Snub Training – Quick Strip techniques

Dear Michael

Do Quick Strip loading strips have an enclosed metal backbone like the original Bianchi speed strips did? Without metal backbone my experience has been that when you put two rounds in the cylinder and twist the two rounds in the cylinder stay attached to the strip and the third round falls free. This is certainly an unfavorable experience. What are you thoughts?

W. P.


Quick Strip 8-round .38/.357 loading strip

Quick Strip 8-round .38/.357 loading strip

Dear W. P.:

I hope this note finds you well.

I am familiar with the situation where the third round can be levered out of the strips but this is generally due to a shooter’s re-loading technique rather than to a design features in either brand of strip.

Let me explain.

A shooter has four options for pealing or prying off the rounds from the Quick Strip and leaving them in the charge holes.

#1 – Twist parallel to the face of the cylinder  – to the left

#2 – Twist parallel to the face of the cylinder – to the right

#3 – Peal the strip forward away from the shooter – in a straight line

#4 – Peal the strip in or toward the shooter – in a straight line

These four options exist regardless of whether the shooter is right or left handed and regardless of whether the shooter is holding the revolver in his right or left hand.

Each of these four release techniques has its advocates and each has its limitations depending on the specific release mechanics the shooter is employing.

Rather then outline the techniques for all four of these release options, let focus on the issue of the (lost) third round’s release.

Generally the third round release trouble is encountered by a shooter who employs a “Twist parallel to the face of the cylinder” release, either to the right or left.

There are three reasons for the losing this third round.

1st – Either the strip is being “cork-crew” flexed at the same time it is being twisted parallel to the rear face of the back of the cylinder.

2nd – As the strip is being twisted parallel to the face of the cylinder, the twist permits the third round to contact the outer surface of the cylinder where it is then levered out of the strip.

3rd – Both problem 1 and 2 occurred in concert.

Again, without reviewing the pros and cons of all four strip-release techniques, the fastest fix to the lost third round is to abandon both the #1 and #2 “twist parallel to the face of the cylinder release” techniques and employ either of the #3 or #4 “pealing” techniques.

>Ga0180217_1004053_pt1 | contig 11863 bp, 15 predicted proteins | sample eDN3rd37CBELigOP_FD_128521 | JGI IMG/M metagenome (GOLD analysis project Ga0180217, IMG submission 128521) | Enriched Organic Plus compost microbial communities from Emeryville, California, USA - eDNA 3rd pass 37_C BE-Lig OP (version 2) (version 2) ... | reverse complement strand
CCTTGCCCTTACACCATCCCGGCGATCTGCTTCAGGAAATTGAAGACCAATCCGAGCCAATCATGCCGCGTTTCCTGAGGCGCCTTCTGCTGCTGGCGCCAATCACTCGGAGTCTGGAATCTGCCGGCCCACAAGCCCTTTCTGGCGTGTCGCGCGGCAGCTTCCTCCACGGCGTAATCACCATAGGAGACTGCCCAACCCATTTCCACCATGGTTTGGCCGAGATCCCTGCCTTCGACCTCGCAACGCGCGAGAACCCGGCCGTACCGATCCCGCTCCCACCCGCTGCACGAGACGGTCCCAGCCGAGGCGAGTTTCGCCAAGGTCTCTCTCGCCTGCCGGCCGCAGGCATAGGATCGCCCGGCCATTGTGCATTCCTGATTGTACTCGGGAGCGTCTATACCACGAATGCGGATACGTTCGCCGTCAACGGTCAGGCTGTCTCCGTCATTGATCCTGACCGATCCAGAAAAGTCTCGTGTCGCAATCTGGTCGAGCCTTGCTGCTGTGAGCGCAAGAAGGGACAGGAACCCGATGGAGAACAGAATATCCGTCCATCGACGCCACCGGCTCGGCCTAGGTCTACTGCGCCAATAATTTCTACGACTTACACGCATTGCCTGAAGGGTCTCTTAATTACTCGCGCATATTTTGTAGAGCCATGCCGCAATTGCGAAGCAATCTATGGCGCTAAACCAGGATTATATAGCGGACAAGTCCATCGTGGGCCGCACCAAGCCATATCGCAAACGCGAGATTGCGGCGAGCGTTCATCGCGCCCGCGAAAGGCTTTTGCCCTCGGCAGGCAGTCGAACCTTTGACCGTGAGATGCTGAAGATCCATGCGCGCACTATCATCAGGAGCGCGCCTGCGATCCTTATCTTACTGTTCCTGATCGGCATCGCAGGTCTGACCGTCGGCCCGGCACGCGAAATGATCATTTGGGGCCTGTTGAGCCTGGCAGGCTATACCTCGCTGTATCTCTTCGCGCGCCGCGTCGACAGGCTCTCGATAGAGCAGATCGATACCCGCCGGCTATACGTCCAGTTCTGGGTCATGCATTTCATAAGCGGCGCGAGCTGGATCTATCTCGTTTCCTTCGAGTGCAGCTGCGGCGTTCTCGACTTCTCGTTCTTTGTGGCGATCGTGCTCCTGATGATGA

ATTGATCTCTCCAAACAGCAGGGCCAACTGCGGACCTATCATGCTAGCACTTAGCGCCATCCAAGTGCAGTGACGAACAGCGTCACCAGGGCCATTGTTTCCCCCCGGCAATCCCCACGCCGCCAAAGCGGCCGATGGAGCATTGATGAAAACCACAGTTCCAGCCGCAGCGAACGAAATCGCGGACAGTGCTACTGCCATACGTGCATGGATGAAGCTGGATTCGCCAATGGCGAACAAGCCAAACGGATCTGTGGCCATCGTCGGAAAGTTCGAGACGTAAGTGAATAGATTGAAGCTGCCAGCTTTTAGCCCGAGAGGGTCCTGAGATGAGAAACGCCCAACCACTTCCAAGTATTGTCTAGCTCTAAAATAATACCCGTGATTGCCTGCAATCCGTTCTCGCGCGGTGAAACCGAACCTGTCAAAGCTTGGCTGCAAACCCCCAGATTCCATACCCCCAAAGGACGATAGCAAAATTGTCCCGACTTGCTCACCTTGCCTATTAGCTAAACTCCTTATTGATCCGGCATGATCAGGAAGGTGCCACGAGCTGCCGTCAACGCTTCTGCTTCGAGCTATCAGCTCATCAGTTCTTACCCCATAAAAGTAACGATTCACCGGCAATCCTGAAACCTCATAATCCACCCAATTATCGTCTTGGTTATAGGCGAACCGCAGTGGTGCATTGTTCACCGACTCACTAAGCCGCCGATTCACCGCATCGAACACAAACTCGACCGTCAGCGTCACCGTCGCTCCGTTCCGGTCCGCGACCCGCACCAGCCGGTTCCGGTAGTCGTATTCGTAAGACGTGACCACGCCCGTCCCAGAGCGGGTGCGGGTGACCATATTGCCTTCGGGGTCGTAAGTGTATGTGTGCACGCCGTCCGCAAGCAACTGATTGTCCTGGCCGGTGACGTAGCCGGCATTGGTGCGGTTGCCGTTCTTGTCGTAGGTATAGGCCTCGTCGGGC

Try this quick fix.

1 – Load the strip with two dummy rounds – sitting them side-by-side and as near in the middle of the strip as you can.

2 – Open the revolver and drop both dummy rounds (held by the strip) into two charge holes.

3 – Then let go of the strip completely (This is a learning drill so we won’t be making this a habit.)

4 – Place your thumb directly over the two rounds. Be sure that the pad of your thumb is directly over that part of the strip that is holding the rounds.

5 – Peal off the strip in a straight line toward you. Remember to keep your thumb on and directly over the two rounds while you are pealing the strip off.

6 – Keep pealing in a straight line until the rounds come loose from the strip. They will be resting in the charge holes.

Once you have practiced this a few times you can repeat it with three, four or five dummy rounds.  By using a “pealing in a straight line” technique rather than a “Twist parallel to the face of the cylinder” technique your lost, third round situation should vanish.

I hope this helps and that you will give it a try.


Michael de Bethencourt


7 Responses to Snub Training – Quick Strip techniques

  1. Seth Cathell says:


    I appreciate seeing advice on speed strips as I feel most people end up carrying these over speedloaders because of the ease of doing so. I’ve started using your method that we talked about on the phone recently, 4 rounds in the middle with one in the front pocket and one in the back. I’ve also been practicing using them more with some snap caps. I think with practice they seem as easy to use as a speedloader. Hope to see you in a class soon, especially if you get further down south.

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